AWS does recommend that everything be multi-region. Of course they would, because it's 3x money for them: 2x hosting + failover overhead + moving data
Yes, they've chosen a strange revenue model. The image hosting must cost a fortune and that's difficult to replace. The Desktop Client will be gone and forgotten in a few months.
To make matters worse, the commercial Enterprise container software doesn't support ZFS because nobody has bothered to optimize Docker's interface to it. The ZFS driver is exactly what you'd want in commercial use. It can easily boost the storage performance/cost ratio 10x to 50x in a very large system... if a few issues were fixed.
I was shocked to find that their years-old factory firmware corruption that makes their hard drives instantly spin down is still a thing. If I buy 5 drives for a RAID and 3 are in an endless spin-up-down-up cycle, I'm not going to keep returning drives until I get a good set. They're all going back for a refund and I'm buying another brand.
You've never had the high voltage wire fall onto the low voltage wire outside your house. I was a service tech sent out to a small Mom & Pop store that had it happen. The system I was repairing had fuses, RF suppressors, MOV suppressors, and ground paths to catch arcing. Had. All of that and another centimetre of PCB was gone. Anything sensitive to being licked by high current plasma needed replacement. The store was having a really dark, smokey, bad day but at least nobody was hurt.
It wasn't in Australia so it probably wasn't as bad as it could be.
It's time for Governments to get involved. There are too many networks claiming high standards of operation while taking in money to host craploads of illegal network abuse. It's at the regional networks, the hosting providers, and all the way up to the Tier 1 transit networks providing hostile networks with connectivity. Their attitude right now is that they absolutely don't care. No working abuse contact of any kind. Criminals pay money, victims don't.
I know the Internet is supposed to be self-healing but there's a practical limit to just how many firewall rules one can maintain. DDoS are difficult to block when there's a crime-friendly network one or two hops upstream. Companies pay CloudFlare or Akamai for protection while they serve the carders, phishers, and C&C systems helping to fund the attacks.
Yeah, the Internet is bad enough that I think Government intervention will make it better. Sad times.
Python seems to be the new duct tape of the world. Despite it being an excellent scripting language, this is an unhealthy popularity that's going to give it a the same junk code reputation that PHP and Java have.
This crap happens in job interviews too. You only have to read the terms and waivers to know how much of snake oil marketing trick these services are. I can't imagine how angry students would be to have this garbage suddenly dumped on them after months of studying.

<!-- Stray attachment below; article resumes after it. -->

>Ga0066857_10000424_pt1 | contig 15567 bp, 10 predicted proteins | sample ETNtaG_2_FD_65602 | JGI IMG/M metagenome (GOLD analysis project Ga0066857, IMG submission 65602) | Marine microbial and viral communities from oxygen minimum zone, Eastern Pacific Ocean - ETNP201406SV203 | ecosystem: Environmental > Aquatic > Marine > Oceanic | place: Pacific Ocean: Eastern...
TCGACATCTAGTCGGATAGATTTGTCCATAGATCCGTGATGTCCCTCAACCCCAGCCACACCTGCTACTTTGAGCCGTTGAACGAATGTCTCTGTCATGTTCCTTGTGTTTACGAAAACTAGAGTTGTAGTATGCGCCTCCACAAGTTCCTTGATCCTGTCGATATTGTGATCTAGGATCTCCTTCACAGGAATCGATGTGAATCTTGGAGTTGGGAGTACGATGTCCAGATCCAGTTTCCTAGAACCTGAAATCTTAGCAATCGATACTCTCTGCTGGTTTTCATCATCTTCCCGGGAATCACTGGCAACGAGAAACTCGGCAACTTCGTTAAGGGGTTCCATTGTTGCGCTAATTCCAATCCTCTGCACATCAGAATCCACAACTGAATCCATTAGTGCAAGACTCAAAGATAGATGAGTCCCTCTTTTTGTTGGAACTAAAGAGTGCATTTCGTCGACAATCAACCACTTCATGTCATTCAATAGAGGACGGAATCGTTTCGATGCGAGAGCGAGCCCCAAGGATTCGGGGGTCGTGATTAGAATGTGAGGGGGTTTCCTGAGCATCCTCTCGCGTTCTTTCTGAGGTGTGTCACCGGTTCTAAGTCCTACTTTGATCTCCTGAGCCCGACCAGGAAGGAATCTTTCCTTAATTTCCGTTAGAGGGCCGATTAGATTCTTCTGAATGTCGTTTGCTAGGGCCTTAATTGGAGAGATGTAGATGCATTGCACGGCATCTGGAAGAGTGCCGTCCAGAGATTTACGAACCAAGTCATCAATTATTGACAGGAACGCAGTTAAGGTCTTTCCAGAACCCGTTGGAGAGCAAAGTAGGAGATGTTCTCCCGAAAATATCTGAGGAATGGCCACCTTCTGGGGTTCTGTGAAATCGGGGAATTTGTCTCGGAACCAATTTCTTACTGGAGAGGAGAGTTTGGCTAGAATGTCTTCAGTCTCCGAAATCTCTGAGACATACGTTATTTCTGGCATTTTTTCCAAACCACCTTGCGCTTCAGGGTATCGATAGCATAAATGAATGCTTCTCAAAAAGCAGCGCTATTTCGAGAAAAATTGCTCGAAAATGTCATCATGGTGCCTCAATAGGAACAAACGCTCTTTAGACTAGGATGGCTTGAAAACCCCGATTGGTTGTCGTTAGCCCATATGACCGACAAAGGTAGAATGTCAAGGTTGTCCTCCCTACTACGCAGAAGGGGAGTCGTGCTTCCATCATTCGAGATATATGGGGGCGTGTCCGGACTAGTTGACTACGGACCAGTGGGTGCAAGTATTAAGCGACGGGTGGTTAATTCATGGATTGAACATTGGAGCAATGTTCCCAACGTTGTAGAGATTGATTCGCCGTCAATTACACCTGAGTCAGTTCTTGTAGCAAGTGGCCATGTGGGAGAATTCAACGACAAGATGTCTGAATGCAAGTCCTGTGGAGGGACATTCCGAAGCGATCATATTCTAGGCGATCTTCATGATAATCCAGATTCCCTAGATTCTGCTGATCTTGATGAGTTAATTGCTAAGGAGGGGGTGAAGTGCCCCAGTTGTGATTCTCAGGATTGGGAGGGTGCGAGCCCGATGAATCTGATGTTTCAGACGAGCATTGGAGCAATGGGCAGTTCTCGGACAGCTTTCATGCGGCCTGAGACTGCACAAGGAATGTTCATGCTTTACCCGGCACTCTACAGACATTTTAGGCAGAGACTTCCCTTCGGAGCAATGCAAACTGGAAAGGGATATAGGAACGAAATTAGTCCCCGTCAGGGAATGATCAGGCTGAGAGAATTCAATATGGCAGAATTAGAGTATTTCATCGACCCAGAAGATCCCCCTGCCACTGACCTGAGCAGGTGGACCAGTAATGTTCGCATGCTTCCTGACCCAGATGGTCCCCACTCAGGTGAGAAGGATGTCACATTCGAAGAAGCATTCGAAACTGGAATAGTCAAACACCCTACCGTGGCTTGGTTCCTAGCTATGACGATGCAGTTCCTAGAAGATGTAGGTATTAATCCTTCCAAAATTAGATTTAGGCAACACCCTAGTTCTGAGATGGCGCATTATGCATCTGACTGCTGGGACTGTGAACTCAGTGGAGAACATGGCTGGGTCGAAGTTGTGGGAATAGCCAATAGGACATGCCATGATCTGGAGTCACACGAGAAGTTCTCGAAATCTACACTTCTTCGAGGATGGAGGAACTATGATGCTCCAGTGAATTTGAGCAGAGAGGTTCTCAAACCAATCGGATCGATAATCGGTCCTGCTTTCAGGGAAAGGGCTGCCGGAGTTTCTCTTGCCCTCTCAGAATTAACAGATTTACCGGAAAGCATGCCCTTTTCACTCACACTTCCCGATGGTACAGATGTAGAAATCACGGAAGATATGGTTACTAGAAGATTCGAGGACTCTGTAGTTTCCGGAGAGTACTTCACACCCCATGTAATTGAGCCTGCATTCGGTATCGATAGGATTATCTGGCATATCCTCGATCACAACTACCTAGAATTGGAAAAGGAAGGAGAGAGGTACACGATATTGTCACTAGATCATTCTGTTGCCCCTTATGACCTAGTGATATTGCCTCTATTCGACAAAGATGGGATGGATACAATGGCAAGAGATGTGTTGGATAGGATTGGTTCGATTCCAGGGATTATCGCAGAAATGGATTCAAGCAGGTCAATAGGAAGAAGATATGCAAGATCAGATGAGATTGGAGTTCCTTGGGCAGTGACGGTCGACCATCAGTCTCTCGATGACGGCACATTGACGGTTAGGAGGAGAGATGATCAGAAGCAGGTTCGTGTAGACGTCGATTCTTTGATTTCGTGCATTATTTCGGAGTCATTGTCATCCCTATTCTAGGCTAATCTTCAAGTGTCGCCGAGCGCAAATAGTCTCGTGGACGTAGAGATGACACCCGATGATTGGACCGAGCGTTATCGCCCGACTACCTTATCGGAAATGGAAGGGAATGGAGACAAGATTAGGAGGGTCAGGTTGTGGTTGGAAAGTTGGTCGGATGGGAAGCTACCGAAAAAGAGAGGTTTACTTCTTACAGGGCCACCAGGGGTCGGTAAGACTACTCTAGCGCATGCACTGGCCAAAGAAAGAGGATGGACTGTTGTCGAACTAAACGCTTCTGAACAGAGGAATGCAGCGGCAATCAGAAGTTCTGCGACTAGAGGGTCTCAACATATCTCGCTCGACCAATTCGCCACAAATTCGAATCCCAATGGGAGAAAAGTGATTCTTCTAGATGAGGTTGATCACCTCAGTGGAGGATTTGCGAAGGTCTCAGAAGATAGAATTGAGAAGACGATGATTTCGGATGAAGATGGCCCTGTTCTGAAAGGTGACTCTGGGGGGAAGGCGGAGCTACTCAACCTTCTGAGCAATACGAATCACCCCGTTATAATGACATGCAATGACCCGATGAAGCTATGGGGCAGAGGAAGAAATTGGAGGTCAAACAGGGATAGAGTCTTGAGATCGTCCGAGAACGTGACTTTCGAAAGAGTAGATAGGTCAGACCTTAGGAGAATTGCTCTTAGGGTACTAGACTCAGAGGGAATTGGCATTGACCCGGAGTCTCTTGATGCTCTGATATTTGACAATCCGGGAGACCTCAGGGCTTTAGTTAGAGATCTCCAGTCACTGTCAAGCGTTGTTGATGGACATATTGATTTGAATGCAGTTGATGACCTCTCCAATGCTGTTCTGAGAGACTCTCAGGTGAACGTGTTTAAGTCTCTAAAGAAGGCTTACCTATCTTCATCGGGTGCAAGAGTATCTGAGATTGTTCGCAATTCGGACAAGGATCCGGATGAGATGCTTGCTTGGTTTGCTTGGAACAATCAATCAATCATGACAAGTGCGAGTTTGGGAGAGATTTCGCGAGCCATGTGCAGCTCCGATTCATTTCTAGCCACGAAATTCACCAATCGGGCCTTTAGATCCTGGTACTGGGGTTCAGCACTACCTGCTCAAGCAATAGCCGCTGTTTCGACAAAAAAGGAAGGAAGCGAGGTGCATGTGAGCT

At least in the job interviews, I can decline and not have wasted too much of my life.
Browsing the web via IPv6 works fine. Incoming connections are harder.
It's usually some combination of allowing incoming connections then configuring the firewall with custom rules. Allowing all inbound IPv6 traffic was OK for a while, but now IoT junk is gaining IPv6 support without being hardened against exposure. You also have to sort out how to keep the IPv6 addresses stable so the firewall rules don't need to be updated every few days. On some routers that's a DHCP checkbox. Others have non-configurable IPv6 DHCP so the clients need manual configuration. Take all of that and sprinkle liberally with bugs because ISPs will claim that they don't officially support inbound connections. It's not uncommon to see firewall rule syntax errors logged for the ISP's hidden configuration.
This comes back to needing IPv6 working. Hosting providers are hoarding IPv4 addresses while doing what they can to assure people that IPv6 is irrelevant. IPv6 enables complete decentralization - mail, content hosting, social feeds, direct messaging, video chat, photo albums, and pretty much everything can be on a low cost home computer
I'd write the software to bind it all together if not for the one problem: The Internet is broken. Everyone is behind IPv4 NAT and/or a half-assed IPv6 router. I run my own server and the one technical bit that can't be automated is getting IPv6 working on home Internet. 1990's hero Sonic.net never modernized and couldn't be bothered. Comcast Business and AT&T fiber need custome router configuration with custom bug work-arounds. Then there are IoT junklets supporting IPv6 with zero security.
Fix the Internet then we can start dismantling the content monoliths.
It's all fine until you start claiming utter BS like "a one in one trillion chance" for false positives. If believed, that's the kind of statement that can put a lot of innocent people in jail. I dare Apple to prove that an iPhone or iPad can perform the hash with a one in one trillion rate of computational errors. I dare Apple to publish their algorithm for peer review. Can NCMEC claim they can process images with a one in one trillion chance for a mistake?
Anti-virus software uses really big hashes yet corporations are regularly idled when their computers stop working. There's more than once place to screw up.
Packet loss and latency. Those are the two feedback values you have for tuning. Packet loss is a costly value to probe. Both values have highly dynamic optimal values.
TCP, QUIC, and home-brew UDP layers can't improve what little data there is to work with.
Fixing bloated JS and giving your marketing department rabies shots could improve HTTP performance by 90x.